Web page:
InformationWeek: Is Adobe's Apollo on your radar?
Brewin: Apollo is definitely on the radar. It's a very interesting technology. In many ways, it reminds me what we would have done in the past. But it's essentially the same thing. Java provides all of that already. I think the one thing that Adobe really brings to the floor is a rich set of tools that will allow content creators to leverage things like Flash and Flex. For the runtime experience, I don't see that there's any distinct advantage to it. In fact, I think there's a distinct disadvantage in the fact it's a proprietary, locked-into-a-vendor solution. In terms of addressing that market, Java can be competitive and probably provide additional value over what you can see in things like Flash and Flex. We actually do have a project that's under way -- we're planning on open sourcing it fairly soon -- it's called S Bridge. It is a scripting language built on top of Java. Hopefully we'll be doing a lot more talking about it in coming months.
InformationWeek: Is the consumer-driven push toward simplicity having an impact on enterprise development tools?
Brewin: Absolutely. I think this is trend that we've been seeing within Sun for a number of years. Project Rave (a.k.a. Java Studio Creator), that was one example of where we were trying to make the process of developing a Web application simple. I think if you take a look across what we've done with platform APIs or tools, the goal it to try to make it more accessible for more developers. Moving forward, what I think we need to do is take a look the content assembler space, [which is about creating a compelling Web or desktop presence from a collection of content]. For Sun, that means allowing people to create the infrastructure to host and stream media, to provide the tools to assemble that, the ability to take services developed by other companies and mash them up.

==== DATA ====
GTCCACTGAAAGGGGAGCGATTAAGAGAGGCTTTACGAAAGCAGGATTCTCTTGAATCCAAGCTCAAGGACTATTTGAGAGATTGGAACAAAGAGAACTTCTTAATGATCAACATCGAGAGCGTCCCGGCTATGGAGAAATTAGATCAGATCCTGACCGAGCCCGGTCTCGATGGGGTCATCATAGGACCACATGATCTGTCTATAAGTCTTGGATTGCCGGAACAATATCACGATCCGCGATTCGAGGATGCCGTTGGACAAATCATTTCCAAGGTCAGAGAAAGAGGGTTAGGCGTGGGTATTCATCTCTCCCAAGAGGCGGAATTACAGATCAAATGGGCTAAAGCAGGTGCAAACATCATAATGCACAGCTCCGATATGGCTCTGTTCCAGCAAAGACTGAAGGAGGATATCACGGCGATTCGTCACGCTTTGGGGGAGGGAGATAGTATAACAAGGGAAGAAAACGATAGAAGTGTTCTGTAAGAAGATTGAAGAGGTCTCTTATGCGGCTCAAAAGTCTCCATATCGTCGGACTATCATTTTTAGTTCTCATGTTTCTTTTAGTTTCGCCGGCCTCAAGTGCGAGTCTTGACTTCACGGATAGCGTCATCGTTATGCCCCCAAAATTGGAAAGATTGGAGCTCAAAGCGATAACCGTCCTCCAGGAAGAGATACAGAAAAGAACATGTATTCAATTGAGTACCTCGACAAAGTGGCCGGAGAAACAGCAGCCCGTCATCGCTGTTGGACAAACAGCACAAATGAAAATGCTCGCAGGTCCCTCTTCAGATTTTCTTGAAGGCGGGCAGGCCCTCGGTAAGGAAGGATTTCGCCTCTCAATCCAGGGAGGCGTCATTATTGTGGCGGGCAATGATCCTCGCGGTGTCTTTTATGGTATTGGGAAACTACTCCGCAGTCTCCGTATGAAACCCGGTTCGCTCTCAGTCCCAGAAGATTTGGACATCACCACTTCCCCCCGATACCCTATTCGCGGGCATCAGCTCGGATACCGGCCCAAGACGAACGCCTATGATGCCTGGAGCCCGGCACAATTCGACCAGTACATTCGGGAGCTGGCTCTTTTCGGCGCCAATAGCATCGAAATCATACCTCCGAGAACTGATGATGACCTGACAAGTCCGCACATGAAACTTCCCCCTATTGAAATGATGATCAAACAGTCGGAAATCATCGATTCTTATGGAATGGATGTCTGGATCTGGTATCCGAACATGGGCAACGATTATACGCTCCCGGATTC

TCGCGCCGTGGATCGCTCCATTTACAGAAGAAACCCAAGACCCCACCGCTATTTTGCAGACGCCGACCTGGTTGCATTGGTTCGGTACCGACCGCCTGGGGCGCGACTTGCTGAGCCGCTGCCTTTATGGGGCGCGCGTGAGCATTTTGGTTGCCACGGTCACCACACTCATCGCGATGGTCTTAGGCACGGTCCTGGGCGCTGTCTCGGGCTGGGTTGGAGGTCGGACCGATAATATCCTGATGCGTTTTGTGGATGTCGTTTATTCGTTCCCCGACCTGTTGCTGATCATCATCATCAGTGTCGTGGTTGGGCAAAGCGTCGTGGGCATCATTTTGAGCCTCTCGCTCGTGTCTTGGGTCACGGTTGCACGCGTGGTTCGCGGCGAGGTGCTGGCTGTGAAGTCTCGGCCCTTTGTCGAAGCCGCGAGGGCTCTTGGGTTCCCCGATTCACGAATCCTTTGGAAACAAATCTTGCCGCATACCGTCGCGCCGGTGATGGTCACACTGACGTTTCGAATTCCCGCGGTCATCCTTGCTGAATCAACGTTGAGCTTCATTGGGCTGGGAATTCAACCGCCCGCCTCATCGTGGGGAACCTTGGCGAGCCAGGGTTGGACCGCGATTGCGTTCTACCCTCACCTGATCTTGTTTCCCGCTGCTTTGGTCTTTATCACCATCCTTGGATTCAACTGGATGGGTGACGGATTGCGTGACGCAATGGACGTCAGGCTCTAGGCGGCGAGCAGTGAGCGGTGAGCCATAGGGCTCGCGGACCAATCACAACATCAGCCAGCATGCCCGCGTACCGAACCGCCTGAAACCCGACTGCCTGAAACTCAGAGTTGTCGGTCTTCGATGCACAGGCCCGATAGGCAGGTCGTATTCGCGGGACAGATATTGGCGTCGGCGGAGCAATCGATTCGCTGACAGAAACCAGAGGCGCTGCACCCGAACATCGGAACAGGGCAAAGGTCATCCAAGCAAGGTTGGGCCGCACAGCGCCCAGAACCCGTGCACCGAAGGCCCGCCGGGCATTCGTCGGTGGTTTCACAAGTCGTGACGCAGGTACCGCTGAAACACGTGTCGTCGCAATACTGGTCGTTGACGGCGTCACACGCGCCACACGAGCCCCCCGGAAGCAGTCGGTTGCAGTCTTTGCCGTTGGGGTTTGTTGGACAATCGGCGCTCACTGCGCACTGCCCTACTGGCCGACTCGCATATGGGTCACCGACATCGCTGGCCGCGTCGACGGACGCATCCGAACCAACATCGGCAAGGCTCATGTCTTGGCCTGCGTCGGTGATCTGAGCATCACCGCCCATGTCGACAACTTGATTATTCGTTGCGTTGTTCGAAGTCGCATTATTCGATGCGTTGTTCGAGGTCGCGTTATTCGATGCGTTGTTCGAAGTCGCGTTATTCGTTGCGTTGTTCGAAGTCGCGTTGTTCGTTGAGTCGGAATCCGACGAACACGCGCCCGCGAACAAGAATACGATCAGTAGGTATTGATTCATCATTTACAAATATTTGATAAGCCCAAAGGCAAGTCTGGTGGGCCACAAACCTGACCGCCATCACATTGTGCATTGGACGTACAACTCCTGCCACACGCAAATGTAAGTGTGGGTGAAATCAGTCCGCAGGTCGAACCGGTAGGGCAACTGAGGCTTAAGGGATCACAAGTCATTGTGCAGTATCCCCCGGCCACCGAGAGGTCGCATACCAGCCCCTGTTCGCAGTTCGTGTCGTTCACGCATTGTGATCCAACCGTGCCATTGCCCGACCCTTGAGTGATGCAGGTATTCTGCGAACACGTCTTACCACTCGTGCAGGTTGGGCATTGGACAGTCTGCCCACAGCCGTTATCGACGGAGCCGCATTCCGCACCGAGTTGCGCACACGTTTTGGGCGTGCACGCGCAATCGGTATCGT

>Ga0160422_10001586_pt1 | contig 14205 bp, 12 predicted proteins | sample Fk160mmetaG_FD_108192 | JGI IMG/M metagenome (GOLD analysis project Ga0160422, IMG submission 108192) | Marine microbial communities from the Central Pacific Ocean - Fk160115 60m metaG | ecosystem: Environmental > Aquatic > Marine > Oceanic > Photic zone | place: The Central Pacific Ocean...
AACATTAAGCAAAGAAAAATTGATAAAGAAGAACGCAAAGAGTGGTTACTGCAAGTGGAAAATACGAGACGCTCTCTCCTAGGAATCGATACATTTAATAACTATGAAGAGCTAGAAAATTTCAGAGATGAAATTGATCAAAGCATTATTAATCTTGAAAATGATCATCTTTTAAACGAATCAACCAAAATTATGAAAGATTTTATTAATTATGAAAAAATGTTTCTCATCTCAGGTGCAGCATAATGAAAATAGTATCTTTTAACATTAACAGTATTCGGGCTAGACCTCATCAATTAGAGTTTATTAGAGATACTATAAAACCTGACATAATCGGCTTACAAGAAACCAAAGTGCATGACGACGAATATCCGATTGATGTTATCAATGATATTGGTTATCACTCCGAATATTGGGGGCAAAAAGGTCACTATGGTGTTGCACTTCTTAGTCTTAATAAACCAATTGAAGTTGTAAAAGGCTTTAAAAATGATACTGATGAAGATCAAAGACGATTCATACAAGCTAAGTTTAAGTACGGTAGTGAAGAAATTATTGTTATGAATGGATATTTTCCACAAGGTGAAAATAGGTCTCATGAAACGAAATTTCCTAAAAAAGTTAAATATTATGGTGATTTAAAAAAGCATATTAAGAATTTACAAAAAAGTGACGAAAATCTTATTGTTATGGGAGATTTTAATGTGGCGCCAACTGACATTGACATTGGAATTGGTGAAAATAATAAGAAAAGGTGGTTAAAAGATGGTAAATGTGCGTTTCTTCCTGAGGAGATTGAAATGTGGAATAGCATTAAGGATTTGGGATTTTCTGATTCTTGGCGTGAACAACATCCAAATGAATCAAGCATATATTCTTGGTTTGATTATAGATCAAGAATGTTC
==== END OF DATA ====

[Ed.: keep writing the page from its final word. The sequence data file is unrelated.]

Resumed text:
InformationWeek: Is that going to be tied to Sun's grid computing effort, as whole eco-system for application delivery?
Brewin: I think that's very viable and something we are looking at. For instance, one of the interesting problems that folks around here are taking a look it is if I'm trying to do a startup, do I have a lot of capital expenditures? Typically they go to hosting services. Hosting services today are primary organized around the Web but as these things become more complex, you need compute services as well. The things that are in the grid space definitely can help them. The utility computing model, I think, works. ...This pay as you go thing, I think, is the future. It's the model that works with subscription software. It's the model that works with utility computing.
InformationWeek: What are some of the challenges Sun faces at the moment?
Brewin: One of the more interesting ones for us specifically is visibility. Sun is a strong company and getting stronger...but most of the work people have been focused on at Sun has revolved around our core enterprise business and our systems business. Sun is doing a lot in the Web 2.0 space, the startup space -- we have a startup camp where we're basically providing equipment on the cheap to startups, almost next to nothing. There are all sorts of activities that Sun is participating in and the struggle is to make sure people are aware of it. It's the problem of where we show up at conferences like this and people say, "What is Sun doing here?"
InformationWeek: Does that entail having to play more in the consumer space, since that where most of the innovation seems to be happening?
Brewin: That's exactly a critical part of the strategy. In the old days, a lot of what customers received in terms of the Web experience or the desktop experience was driven by the enterprise. I think it has now flipped around where enterprises now have to adapt to meet the needs of consumers. Consumers want streaming videos. So guess what? That means we need to make sure that the networks, the computers, and everything else can actually provide those abilities.